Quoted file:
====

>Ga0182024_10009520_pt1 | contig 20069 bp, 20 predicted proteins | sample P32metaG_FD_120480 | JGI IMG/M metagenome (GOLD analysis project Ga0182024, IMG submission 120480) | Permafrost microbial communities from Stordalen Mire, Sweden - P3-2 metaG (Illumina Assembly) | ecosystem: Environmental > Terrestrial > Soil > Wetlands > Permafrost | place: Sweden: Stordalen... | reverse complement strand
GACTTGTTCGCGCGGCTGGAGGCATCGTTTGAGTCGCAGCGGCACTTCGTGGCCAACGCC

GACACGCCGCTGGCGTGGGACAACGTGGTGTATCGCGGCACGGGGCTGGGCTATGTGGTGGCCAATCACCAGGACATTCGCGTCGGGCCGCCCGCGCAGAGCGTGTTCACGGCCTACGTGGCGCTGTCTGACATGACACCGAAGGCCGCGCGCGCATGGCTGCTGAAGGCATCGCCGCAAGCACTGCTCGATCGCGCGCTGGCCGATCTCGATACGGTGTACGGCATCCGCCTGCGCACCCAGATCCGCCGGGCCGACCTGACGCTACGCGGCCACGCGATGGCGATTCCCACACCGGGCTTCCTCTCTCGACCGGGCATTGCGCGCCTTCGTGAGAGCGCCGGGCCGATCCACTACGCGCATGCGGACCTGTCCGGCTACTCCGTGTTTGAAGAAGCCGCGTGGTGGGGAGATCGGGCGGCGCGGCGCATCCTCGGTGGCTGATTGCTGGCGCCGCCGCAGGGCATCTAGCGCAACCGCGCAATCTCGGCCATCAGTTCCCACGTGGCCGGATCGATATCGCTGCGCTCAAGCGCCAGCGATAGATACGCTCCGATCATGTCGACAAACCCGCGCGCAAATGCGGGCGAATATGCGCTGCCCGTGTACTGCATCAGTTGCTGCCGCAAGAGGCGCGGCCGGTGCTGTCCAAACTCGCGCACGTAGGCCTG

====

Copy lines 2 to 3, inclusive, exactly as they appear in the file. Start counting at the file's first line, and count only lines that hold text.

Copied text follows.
GACTTGTTCGCGCGGCTGGAGGCATCGTTTGAGTCGCAGCGGCACTTCGTGGCCAACGCC

GACACGCCGCTGGCGTGGGACAACGTGGTGTATCGCGGCACGGGGCTGGGCTATGTGGTGGCCAATCACCAGGACATTCGCGTCGGGCCGCCCGCGCAGAGCGTGTTCACGGCCTACGTGGCGCTGTCTGACATGACACCGAAGGCCGCGCGCGCATGGCTGCTGAAGGCATCGCCGCAAGCACTGCTCGATCGCGCGCTGGCCGATCTCGATACGGTGTACGGCATCCGCCTGCGCACCCAGATCCGCCGGGCCGACCTGACGCTACGCGGCCACGCGATGGCGATTCCCACACCGGGCTTCCTCTCTCGACCGGGCATTGCGCGCCTTCGTGAGAGCGCCGGGCCGATCCACTACGCGCATGCGGACCTGTCCGGCTACTCCGTGTTTGAAGAAGCCGCGTGGTGGGGAGATCGGGCGGCGCGGCGCATCCTCGGTGGCTGATTGCTGGCGCCGCCGCAGGGCATCTAGCGCAACCGCGCAATCTCGGCCATCAGTTCCCACGTGGCCGGATCGATATCGCTGCGCTCAAGCGCCAGCGATAGATACGCTCCGATCATGTCGACAAACCCGCGCGCAAATGCGGGCGAATATGCGCTGCCCGTGTACTGCATCAGTTGCTGCCGCAAGAGGCGCGGCCGGTGCTGTCCAAACTCGCGCACGTAGGCCTG